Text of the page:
Adductor canal block (ACB) could provide effective postoperative pain control for patients after total knee arthroplasty (TKA). However, some authors pointed out that the ACB as originally described may be more similar to a femoral triangle block (FTB). Recent neuroanatomic evidences made the authors conjecture that the “true” ACB would provide superior analgesia compared with FTB. Therefore, the study was designed to determine the hypothesis that postoperative analgesia after TKA could be improved by a “true” ACB compared with FTB.
Materials and Methods:
Patients undergoing unilateral, primary TKA were randomized into the ACB group or FTB group. The primary outcome was postoperative pain during active flexion at 8 hours after surgery measured by the visual analog scale (VAS). In addition, pain scores at other time points, quadriceps strength, morphine consumption, satisfaction of the patient, and side effects of morphine were also evaluated.
Sixty participants completed the research. The VAS scores were lower in the ACB group than the FTB group at 8 and 24 hours at rest (P<0.05). The VAS scores were lower in the ACB group than the FTB group at 4, 8, 24, and 48 hours during active flexion (P<0.05). The quadriceps strength was superior in the ACB group than the FTB group at 4, 8, and 24 hours (P<0.05). The consumption of morphine was lower in the ACB group than the FTB group (P<0.05). However, there were no significant differences for both patient satisfaction and the incidence of adverse reactions (P>0.05).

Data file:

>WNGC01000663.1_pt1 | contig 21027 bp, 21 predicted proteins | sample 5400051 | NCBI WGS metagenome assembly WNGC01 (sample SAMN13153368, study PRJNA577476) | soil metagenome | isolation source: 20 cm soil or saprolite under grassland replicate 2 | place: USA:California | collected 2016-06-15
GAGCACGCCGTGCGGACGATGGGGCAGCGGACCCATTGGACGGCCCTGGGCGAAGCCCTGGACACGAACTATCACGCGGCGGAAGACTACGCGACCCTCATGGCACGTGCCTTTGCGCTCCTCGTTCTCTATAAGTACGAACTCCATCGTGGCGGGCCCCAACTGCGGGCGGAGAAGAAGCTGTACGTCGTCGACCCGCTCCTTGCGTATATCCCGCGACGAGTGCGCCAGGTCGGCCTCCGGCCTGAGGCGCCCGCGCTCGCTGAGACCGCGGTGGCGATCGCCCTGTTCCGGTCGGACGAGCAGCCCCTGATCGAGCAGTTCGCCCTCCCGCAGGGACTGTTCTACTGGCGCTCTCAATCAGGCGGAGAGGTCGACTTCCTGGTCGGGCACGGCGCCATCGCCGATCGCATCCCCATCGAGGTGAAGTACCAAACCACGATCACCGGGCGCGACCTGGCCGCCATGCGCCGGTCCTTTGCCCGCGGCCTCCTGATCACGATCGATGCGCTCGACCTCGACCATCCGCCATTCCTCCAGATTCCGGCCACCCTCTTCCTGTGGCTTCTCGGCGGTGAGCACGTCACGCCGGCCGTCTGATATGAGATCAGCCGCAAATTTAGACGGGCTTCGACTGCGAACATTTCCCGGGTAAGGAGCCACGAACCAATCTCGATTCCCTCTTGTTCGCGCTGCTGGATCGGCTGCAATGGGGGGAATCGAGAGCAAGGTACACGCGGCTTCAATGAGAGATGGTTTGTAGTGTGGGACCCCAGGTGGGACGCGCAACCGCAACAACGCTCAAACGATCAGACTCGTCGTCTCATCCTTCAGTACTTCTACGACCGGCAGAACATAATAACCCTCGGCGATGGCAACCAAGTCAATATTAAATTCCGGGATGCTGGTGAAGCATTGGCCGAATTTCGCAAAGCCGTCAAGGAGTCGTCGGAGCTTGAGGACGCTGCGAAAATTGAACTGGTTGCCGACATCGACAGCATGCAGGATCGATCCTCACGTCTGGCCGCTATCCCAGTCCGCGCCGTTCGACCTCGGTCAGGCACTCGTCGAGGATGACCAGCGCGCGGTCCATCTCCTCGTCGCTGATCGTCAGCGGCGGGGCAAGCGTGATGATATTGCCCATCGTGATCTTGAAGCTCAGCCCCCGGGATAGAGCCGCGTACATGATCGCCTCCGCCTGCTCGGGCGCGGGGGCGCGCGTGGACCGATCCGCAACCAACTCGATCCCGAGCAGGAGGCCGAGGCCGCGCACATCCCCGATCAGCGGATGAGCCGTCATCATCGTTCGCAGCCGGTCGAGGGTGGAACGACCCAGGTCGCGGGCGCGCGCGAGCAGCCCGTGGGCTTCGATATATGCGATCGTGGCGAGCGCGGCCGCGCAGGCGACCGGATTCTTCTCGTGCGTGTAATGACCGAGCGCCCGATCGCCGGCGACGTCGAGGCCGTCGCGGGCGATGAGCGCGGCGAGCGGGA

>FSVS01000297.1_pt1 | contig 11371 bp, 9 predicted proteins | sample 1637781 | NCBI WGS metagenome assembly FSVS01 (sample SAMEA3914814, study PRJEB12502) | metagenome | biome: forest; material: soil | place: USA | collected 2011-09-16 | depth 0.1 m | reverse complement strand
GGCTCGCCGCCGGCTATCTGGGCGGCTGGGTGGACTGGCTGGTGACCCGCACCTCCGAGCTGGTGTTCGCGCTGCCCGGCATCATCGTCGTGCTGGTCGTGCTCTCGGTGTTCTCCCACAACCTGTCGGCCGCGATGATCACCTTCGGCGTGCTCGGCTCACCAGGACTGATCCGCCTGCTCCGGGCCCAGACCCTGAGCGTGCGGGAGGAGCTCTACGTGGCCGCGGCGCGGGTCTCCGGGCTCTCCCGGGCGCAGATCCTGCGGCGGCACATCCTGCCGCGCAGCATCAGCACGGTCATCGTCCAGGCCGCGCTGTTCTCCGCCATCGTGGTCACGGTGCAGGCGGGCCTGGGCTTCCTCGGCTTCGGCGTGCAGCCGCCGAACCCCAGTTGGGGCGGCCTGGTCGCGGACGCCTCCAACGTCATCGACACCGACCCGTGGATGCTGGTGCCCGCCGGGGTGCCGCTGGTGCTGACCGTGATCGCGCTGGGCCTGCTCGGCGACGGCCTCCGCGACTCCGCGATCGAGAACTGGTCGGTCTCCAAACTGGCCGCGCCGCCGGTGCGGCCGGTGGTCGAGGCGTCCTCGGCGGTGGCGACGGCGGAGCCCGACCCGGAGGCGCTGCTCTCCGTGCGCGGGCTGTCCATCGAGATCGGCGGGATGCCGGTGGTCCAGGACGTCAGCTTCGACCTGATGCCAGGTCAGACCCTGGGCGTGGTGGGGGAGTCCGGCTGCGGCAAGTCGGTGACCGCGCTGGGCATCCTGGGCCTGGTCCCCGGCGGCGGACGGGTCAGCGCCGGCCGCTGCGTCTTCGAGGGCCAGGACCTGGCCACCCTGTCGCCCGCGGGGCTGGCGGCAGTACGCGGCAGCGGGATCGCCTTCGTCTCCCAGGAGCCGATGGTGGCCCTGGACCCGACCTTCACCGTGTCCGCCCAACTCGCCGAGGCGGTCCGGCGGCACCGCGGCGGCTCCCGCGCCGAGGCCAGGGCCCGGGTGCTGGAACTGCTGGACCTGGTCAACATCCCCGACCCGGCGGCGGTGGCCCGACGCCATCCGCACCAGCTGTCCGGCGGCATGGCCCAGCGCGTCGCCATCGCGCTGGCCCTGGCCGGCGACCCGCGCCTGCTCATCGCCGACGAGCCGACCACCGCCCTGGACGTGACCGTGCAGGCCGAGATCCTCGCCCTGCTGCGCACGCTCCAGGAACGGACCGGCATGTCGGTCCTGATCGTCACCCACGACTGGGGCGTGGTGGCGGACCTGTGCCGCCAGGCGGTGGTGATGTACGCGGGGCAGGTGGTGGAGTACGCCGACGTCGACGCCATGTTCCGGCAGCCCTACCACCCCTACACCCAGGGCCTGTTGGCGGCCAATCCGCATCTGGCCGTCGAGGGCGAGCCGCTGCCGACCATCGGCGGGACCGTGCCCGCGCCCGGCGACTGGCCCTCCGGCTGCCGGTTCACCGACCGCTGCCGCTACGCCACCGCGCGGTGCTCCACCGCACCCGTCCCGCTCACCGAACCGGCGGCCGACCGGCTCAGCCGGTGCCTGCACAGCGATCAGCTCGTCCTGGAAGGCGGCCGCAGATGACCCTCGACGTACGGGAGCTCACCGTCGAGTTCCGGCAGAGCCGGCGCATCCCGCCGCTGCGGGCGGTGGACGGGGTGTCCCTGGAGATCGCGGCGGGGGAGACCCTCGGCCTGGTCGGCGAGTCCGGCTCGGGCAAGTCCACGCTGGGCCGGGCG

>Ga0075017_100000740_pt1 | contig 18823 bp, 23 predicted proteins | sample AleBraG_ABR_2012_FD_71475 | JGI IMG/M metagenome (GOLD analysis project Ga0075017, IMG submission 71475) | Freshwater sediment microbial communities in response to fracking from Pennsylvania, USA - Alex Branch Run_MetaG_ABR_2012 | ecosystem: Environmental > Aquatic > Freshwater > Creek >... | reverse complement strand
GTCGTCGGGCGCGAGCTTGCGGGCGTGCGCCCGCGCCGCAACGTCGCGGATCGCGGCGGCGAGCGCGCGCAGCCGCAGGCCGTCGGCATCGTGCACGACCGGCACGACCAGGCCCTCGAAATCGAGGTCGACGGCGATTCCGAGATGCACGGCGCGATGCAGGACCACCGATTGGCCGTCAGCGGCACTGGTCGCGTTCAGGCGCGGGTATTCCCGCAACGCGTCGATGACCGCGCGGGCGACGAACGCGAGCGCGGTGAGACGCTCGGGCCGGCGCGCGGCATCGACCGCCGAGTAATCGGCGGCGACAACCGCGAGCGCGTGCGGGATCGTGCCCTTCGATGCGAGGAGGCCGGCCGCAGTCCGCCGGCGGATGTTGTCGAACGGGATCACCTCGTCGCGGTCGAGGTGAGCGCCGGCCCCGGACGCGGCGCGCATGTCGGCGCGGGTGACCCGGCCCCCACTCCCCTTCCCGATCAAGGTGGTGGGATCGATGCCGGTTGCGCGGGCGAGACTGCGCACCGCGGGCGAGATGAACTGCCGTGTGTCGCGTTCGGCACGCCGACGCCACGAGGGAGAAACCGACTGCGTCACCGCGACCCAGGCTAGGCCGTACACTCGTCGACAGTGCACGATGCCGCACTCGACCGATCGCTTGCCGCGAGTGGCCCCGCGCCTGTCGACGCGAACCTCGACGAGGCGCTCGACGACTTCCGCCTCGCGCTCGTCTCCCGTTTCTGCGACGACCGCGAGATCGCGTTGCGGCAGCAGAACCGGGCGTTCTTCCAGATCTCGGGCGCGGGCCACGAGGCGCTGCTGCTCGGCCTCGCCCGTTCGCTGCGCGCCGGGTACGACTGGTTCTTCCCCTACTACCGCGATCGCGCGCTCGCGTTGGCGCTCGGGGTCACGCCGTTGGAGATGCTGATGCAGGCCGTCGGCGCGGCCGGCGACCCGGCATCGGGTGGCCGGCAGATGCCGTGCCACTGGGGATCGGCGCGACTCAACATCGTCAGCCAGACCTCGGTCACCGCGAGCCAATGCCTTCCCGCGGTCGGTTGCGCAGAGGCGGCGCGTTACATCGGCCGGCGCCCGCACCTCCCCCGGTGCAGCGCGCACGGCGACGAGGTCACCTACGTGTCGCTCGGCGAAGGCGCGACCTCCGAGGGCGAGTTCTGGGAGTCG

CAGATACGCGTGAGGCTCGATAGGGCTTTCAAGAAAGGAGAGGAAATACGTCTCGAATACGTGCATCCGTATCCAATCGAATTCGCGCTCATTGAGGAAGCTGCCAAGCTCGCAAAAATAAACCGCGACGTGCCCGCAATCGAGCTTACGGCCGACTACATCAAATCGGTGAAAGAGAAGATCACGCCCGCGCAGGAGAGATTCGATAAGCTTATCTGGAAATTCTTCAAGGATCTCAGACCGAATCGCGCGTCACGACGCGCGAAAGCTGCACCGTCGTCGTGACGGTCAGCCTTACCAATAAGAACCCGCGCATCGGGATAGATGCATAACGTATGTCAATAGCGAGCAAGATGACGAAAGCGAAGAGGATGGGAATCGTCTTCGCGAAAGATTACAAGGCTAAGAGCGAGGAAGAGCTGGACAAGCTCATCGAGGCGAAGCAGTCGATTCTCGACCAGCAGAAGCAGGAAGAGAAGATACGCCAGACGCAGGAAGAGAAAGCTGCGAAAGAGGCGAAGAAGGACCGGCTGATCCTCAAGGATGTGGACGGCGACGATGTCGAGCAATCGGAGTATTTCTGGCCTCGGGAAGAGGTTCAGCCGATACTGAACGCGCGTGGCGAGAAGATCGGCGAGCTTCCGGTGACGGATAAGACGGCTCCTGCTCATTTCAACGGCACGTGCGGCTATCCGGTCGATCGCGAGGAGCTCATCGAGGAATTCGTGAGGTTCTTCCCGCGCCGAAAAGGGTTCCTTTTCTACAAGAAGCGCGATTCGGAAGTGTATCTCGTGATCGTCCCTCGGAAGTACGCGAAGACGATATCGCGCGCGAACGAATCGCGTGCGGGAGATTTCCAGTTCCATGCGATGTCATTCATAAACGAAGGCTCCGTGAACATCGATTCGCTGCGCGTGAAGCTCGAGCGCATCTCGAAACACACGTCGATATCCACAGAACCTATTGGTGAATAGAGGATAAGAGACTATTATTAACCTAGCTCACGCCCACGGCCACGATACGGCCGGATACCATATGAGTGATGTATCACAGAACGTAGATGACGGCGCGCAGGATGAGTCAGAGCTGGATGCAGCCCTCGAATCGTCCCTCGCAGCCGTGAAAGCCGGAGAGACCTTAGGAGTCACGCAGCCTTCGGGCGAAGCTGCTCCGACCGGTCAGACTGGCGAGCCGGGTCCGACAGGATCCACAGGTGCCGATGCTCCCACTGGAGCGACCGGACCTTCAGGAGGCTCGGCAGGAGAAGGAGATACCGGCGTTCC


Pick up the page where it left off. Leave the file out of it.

ACB can provide superior analgesia and preserve more quadriceps strength than FTB. ACB facilitates functional recovery in the early stages and is compatible with the highly recognized concept of rapid rehabilitation, which should be promoted in the clinic.